Denials & Appeals
Not all Transports are Alike…Connecting the Dots.
Health Insurance providers may not cover all ambulance transports, claims that have been denied typically are denied for the following reasons:
- Ambulance is not a covered service
- Use of the ambulance was determined by the carrier to not be medically necessary (see tab on Medical Necessity)
- Portions of mileage can be denied. As a general rule, medically necessary ambulance transportation is covered to nearest appropriate facility. When the ambulance transport goes beyond the nearest appropriate facility, Medicare will only make partial payment from the point of pick up to nearest appropriate facility.
If a claim has been determined to have been not medically necessary, there are some specific things that you can do. Many carriers have a review process in which previously denied claims can be resubmitted, with additional information, for further consideration. This additional information involves obtaining additional medical information from the physician, which is your responsibility, in order to make a determination that the use of an ambulance was medically necessary.
The information must be very specific in nature – a doctor writing a letter just stating, “ambulance service was medically necessary” will normally be denied on review. If the claim has been denied as “not medically necessary” because the physician did not submit a Physician’s Certification Statement (PCS) within the required twenty-one (21) days, there is no appeal process available under federal rules. The patient needs to contact their physician and determine why the physician failed to provide a PCS within the required time frame in accordance with Federal Rules and Regulations.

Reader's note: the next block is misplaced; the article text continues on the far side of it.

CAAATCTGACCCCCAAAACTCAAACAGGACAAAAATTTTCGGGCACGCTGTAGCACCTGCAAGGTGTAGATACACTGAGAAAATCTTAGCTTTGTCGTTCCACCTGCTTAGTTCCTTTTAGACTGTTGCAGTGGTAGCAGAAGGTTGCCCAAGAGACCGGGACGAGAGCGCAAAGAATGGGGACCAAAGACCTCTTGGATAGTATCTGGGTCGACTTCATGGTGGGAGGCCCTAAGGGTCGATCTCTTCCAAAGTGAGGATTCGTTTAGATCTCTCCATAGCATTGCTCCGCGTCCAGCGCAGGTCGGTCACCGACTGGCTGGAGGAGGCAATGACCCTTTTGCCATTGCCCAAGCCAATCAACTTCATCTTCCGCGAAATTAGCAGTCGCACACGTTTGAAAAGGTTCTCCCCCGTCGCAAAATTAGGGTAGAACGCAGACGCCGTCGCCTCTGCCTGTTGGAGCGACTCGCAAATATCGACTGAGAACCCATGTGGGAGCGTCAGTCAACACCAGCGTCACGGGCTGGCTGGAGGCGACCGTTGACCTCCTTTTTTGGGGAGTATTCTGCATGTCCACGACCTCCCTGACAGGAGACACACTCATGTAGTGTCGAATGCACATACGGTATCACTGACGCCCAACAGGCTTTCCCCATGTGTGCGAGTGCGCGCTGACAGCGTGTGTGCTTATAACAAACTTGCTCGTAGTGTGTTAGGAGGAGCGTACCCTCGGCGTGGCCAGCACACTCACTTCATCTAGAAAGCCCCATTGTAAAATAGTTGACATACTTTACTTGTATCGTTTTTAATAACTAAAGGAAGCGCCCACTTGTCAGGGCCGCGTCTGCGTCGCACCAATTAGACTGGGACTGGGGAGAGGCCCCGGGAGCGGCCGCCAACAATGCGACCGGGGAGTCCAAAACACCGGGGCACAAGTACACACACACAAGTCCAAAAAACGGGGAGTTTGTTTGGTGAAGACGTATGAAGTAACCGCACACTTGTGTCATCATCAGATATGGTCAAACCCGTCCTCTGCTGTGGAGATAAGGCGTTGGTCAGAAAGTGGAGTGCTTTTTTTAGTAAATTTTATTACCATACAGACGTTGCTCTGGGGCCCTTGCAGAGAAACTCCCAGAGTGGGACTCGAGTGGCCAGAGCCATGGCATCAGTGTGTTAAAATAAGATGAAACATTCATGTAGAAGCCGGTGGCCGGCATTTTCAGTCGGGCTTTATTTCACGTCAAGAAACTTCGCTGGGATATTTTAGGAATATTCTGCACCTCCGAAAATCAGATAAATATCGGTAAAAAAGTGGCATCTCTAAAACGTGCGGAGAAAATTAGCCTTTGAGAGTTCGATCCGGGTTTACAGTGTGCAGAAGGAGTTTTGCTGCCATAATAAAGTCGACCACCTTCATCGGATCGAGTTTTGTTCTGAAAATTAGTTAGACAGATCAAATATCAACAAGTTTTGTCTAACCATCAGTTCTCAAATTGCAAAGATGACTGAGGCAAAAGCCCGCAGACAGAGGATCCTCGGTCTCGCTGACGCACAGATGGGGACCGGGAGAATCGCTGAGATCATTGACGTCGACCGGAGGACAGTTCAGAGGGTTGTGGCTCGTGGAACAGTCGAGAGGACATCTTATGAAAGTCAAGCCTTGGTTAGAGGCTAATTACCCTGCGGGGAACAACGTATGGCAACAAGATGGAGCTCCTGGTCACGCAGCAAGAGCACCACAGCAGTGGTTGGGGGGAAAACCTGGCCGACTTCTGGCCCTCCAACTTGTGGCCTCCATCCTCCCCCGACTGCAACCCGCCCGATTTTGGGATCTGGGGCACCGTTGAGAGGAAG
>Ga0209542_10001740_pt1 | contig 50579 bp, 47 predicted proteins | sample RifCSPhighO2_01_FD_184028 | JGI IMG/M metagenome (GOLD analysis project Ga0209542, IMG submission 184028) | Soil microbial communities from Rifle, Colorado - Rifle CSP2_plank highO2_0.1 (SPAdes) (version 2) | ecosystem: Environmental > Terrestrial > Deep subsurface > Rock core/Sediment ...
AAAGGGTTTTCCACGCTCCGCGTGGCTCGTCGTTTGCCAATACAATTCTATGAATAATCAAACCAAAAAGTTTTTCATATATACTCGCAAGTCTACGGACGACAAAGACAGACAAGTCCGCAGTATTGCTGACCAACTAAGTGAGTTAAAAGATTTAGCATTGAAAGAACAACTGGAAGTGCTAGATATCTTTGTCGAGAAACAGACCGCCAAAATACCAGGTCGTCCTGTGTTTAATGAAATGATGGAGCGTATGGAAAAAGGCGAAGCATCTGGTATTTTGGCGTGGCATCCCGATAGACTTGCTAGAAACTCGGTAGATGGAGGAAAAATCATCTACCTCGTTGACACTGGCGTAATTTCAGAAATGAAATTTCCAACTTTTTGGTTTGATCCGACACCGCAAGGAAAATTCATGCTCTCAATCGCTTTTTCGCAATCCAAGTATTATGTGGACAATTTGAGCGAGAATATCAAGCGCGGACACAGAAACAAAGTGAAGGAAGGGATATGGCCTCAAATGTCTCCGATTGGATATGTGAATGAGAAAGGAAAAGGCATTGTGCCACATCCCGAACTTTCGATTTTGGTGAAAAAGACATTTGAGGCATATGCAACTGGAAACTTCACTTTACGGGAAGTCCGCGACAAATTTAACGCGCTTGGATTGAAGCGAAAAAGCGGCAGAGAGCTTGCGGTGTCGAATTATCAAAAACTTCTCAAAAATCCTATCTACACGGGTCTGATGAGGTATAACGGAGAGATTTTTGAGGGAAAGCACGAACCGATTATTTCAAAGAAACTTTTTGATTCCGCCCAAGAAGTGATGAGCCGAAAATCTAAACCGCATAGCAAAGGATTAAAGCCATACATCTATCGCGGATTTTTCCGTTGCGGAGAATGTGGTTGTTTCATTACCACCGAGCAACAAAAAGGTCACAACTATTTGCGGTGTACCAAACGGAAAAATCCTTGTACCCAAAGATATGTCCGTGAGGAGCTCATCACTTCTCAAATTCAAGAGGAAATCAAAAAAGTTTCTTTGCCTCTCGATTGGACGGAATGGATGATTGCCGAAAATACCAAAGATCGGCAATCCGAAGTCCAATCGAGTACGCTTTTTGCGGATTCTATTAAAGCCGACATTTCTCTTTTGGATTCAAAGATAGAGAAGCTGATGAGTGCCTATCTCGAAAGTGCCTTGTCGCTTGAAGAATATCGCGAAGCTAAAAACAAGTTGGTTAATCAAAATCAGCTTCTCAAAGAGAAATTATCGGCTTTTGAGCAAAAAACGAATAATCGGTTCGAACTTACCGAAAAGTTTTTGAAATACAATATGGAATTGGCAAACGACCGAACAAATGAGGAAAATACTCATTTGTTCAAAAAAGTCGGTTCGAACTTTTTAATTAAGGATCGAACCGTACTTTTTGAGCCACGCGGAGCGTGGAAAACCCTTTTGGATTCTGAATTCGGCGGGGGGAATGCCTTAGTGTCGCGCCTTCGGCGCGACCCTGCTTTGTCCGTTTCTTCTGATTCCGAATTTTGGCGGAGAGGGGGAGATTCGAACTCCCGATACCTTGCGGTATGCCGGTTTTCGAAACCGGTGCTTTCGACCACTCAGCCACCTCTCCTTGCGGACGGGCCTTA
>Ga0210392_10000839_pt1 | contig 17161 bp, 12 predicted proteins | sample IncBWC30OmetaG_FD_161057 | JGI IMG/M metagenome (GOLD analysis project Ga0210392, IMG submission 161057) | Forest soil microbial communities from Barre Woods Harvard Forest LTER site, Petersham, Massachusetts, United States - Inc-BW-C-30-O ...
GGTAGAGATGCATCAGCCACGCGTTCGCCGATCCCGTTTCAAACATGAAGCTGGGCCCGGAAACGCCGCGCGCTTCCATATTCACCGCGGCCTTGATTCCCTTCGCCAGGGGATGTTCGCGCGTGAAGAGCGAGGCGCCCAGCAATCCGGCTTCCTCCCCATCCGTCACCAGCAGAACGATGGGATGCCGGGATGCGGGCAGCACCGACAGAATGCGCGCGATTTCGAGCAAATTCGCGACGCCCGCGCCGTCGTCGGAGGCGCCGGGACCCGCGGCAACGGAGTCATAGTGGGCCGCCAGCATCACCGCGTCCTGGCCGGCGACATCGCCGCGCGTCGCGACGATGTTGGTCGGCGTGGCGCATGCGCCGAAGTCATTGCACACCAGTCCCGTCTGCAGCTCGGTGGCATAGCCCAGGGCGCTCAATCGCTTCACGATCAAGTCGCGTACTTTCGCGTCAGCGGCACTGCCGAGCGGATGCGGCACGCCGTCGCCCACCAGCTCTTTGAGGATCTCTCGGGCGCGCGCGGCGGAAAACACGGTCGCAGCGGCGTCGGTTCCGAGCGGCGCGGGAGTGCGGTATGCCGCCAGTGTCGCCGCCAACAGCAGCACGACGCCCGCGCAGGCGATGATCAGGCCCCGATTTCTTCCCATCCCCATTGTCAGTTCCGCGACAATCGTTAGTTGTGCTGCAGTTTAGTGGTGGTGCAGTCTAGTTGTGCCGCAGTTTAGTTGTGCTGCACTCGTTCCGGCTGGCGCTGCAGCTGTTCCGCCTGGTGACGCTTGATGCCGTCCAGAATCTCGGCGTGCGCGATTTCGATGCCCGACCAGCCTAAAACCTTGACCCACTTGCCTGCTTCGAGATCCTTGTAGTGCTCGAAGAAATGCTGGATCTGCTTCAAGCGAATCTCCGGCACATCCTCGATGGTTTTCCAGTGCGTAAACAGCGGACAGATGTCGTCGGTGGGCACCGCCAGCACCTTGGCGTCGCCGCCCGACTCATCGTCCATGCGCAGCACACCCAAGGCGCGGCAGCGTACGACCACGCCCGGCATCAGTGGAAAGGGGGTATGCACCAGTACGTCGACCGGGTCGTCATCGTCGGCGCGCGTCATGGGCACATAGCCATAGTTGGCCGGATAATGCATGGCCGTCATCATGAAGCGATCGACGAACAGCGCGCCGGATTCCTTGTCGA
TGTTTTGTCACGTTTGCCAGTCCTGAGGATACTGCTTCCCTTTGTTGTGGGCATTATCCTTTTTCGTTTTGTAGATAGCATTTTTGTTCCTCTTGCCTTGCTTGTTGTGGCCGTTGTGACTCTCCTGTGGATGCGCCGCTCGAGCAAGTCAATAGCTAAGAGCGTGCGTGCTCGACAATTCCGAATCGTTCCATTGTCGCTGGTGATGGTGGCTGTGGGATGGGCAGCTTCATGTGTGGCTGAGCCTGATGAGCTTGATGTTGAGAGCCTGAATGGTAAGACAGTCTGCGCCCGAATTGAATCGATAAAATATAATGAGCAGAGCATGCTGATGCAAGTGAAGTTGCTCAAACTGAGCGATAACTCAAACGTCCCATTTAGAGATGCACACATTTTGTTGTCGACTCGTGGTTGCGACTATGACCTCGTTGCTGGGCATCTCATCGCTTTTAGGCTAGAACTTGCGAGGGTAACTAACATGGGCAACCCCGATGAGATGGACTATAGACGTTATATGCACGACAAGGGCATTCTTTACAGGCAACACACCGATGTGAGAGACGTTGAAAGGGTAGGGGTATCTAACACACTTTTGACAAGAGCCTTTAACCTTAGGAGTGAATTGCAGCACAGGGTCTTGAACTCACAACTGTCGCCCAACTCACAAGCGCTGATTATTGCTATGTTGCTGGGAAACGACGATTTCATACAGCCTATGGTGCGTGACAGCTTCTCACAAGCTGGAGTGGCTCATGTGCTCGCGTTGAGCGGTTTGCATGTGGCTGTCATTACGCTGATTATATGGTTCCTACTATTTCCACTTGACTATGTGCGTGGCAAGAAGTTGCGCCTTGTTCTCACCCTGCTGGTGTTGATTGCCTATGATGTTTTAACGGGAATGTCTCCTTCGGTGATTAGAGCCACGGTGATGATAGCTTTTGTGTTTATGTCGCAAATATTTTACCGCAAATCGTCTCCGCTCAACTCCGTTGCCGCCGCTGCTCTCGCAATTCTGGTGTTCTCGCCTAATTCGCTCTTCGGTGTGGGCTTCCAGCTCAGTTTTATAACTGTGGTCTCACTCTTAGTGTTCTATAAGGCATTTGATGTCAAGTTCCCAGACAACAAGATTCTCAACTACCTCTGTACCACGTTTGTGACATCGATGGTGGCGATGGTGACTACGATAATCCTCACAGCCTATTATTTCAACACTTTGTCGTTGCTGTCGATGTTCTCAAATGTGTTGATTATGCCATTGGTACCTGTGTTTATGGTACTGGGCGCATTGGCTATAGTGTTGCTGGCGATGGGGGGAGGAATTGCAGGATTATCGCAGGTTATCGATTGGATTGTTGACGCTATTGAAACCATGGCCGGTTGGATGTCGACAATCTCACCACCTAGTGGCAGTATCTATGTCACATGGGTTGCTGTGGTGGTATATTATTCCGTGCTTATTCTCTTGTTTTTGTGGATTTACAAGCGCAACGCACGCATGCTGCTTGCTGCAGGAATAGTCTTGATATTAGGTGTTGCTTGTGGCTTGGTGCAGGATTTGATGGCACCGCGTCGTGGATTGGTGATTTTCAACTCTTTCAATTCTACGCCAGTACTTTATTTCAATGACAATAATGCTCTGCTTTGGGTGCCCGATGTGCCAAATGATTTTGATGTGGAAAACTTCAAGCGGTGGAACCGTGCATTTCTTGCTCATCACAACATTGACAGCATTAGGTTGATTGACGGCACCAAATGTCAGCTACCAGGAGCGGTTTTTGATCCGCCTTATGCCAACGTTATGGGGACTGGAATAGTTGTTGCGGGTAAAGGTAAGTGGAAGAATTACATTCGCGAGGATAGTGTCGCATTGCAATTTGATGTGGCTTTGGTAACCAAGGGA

As a Medicare Recipient you have the right to file an appeal. For your convenience we have included some of the necessary links to help you file your appeal with Medicare should you decide to do so. However, we encourage you to contact our Billing Office first for assistance.
1. Obtain a letter from your personal physician stating why (in detail) it was medically necessary for you to be transported to the hospital by ambulance.
2. You may need to submit a copy of the ambulance run report.
3. You may need to obtain a copy of your medical records from the hospital. (You must obtain these records yourself and may be required to pay a fee to the hospital.)
4. Complete the Medicare Redetermination Request Form. (see our Forms Tab)
5. Mail the above items to:
Medicare Part B – Reviews
P.O. Box 2360
Jacksonville, Fl 32231-0018
In order for Medicare to reconsider your ambulance bill, you should file an appeal within 120 days from the date of Medicare’s original denial letter. Your appeal should be mailed well in advance of the deadline since Medicare’s date of denial determines whether they will consider your case.
Note: This information is for educational purposes and familiarization with some of the healthcare insurance practices only. We are not stating health care regulation or rules, and we encourage each person to contact their carrier and plan administrator.
For more information about Medicare please consider reviewing the information at to the following link.